“The finance community has to network more to bring more value to the company.” – Srinivasan G, CFO, CMS IT Services
Over the last decade, banking and financial institutions around the world have reimagined their businesses by embracing technology-intensive solutions to cater to the ever-evolving market. While the mobile internet and device penetration has undoubtedly played a part in recent years, a lot of India’s tech industry has come from the information technology boom and the subsequent rise of IT services giants like Infosys, Wipro, TCS, and others.
Today, the startups tapping the digital transformation opportunity in the enterprise tech space are standing on the shoulders of these giants in many ways. And the visibility for Indian IT services giants has made it possible for other businesses in this sector to showcase their technology to the world. Mid-market and small IT companies such as Mphasis, Mindtree, CMS IT Services among others are leading the next generation of IT services innovation in India, banking on disruptive, cutting-edge technologies and processes.
Founded in 2014, CMS IT Services operates in the domain of managed IT services and system integration. It combines cloud, digital, automation and cybersecurity expertise on a single platform to help companies leverage optimal technologies for efficiencies of scale.
Its repertoire includes cloud assessments and migrations, application digitisation and modernisation, digital experience enhancement, information management and cybersecurity, IT automation and product development support.
Aligning Financial Strategy With The Tech Vision
Given that it is a small-sized company in comparison to the IT services giants and still privately funded, one of the biggest challenges for CMS was managing financial affairs and bringing sustainability to the operations. This allows the smaller companies to compete aggressively in the market and much of the credit goes to the top finance leadership and the team.
CMS IT Services CFO Srinivasan G says a financial chief is as much responsible for the strategic vision of the company as they are for the internal and external financial processes. Often, this means having the knowledge and skill-set outside the financial domain and about business strategy, competition knowhow and market research. The goal is to manoeuvre the company in taking less risky and more rewarding decisions in every way.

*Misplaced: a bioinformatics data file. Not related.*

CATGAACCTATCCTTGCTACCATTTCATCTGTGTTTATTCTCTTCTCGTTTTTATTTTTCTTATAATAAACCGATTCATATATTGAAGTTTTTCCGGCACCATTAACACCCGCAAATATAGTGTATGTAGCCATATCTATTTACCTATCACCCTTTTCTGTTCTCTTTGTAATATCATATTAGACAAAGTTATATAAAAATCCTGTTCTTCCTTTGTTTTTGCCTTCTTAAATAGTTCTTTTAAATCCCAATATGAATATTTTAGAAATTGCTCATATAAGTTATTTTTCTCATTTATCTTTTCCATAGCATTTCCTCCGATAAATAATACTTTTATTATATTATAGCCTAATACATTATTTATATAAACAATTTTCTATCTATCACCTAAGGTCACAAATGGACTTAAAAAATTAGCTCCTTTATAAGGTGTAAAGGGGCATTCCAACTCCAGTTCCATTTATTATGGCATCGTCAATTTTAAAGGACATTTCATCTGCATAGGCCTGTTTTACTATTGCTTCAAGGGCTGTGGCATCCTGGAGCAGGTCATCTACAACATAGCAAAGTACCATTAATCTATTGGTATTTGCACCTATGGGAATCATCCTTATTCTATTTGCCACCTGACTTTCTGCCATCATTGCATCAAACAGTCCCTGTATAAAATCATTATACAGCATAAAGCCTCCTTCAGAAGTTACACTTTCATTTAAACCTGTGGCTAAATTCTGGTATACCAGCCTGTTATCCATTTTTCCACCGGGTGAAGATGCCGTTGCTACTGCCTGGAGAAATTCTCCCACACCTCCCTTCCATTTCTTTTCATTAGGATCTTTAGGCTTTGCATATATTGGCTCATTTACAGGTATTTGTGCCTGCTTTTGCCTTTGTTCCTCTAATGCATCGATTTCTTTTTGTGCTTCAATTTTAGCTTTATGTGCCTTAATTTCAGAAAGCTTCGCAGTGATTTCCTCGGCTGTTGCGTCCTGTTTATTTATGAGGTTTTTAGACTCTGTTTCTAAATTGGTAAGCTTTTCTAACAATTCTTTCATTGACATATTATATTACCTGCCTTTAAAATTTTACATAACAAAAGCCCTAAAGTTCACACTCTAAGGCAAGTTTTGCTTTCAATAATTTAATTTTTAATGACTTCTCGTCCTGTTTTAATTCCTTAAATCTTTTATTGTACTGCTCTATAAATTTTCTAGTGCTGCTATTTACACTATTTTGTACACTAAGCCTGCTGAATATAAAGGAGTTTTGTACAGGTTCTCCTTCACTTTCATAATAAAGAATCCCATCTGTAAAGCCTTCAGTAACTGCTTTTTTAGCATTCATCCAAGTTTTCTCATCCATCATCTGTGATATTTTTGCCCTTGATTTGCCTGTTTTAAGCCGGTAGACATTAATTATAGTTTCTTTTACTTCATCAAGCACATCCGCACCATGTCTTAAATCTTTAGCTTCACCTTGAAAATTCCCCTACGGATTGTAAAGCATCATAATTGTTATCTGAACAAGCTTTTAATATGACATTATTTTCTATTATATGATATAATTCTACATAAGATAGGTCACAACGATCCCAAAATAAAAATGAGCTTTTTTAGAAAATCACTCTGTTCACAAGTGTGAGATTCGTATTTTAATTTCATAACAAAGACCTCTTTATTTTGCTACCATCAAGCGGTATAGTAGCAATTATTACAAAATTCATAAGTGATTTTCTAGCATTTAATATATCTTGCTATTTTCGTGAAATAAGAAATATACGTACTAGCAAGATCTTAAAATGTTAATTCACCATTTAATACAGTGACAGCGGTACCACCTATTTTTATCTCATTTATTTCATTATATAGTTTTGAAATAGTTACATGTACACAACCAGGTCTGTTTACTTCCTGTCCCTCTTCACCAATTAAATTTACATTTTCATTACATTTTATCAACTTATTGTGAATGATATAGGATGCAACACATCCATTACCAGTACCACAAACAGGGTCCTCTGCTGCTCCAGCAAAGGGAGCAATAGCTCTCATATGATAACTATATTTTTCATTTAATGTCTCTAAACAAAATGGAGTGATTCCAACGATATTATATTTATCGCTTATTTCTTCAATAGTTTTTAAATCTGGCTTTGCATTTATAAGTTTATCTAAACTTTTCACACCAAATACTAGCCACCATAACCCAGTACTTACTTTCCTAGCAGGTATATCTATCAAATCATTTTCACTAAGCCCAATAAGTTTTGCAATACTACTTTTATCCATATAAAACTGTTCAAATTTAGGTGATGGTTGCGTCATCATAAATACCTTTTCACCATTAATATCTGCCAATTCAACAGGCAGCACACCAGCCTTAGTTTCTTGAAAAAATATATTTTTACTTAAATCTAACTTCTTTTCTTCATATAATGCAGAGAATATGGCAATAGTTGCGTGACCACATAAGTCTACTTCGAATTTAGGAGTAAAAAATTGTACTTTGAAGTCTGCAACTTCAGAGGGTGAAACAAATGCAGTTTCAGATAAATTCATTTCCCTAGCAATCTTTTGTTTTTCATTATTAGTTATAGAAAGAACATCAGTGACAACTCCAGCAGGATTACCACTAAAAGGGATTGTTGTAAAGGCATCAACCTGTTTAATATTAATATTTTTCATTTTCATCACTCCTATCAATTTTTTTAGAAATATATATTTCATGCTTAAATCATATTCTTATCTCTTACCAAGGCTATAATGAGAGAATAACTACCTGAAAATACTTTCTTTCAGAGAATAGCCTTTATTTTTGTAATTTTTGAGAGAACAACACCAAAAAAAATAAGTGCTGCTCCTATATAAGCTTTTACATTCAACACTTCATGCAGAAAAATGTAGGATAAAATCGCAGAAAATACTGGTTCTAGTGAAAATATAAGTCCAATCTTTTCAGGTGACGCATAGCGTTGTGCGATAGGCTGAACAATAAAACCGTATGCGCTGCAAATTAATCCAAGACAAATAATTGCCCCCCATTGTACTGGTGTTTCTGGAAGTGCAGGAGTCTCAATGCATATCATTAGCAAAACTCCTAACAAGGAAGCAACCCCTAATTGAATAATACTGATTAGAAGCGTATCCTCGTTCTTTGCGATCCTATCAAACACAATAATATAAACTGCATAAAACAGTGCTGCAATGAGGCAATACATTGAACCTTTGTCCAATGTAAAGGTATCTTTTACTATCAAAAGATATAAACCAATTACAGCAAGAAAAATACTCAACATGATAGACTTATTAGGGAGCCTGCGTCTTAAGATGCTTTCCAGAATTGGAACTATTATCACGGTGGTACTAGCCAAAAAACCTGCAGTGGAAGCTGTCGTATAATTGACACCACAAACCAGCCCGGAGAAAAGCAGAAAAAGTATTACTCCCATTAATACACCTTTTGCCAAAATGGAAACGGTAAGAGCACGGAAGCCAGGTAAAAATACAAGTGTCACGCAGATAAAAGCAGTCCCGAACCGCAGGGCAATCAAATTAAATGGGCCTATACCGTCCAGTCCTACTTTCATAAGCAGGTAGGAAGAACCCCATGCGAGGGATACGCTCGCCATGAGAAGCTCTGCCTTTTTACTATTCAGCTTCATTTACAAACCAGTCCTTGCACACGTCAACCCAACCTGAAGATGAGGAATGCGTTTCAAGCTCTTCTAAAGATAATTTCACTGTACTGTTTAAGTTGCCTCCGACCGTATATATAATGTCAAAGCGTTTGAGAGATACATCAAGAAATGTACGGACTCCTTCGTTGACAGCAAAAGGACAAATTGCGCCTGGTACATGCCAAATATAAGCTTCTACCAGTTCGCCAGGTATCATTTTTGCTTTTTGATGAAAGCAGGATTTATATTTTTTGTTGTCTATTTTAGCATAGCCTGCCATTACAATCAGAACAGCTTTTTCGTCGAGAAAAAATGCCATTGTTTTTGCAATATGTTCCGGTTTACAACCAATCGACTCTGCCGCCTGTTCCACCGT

An industry veteran, Srinivasan has been leading the finance operations for CMS IT Services since 2018. Under his watch, the company has increased the gross margin on its services from 6% to 17-18% in the last three fiscals, despite hitting a speedbump because of the Covid-19 pandemic.
According to Srinivasan, the mantra for attaining success in the financial role is simple: the devil is in the detail.
Small changes in streamlining workflows and processes tend to yield big results while creating definite processes for pricing, contracting, and transactions and cutting down on travel expenses helped the company increase its cash reserve significantly, he told us. A CFO’s role needs to be a lot more customer-facing and towards ‘solutioning’. It’s also about advising the top leadership within the company and its partners to balance both sides of the equation.
From IT Giant To A Small Company — The CFO’s Journey
Srinivasan has derived these insights from his stints at top IT services corporates such as Wipro in different business areas. From 1994 to 2018, he worked at Wipro in the cost accounting, consolidation and disclosure departments and the company’s South Asian and Middle Eastern wing, which involved liaising with accounting and audit giants such as KPMG, McKinsey and BCG. This network has proven invaluable for CMS’s growth and financial stability, according to the CFO.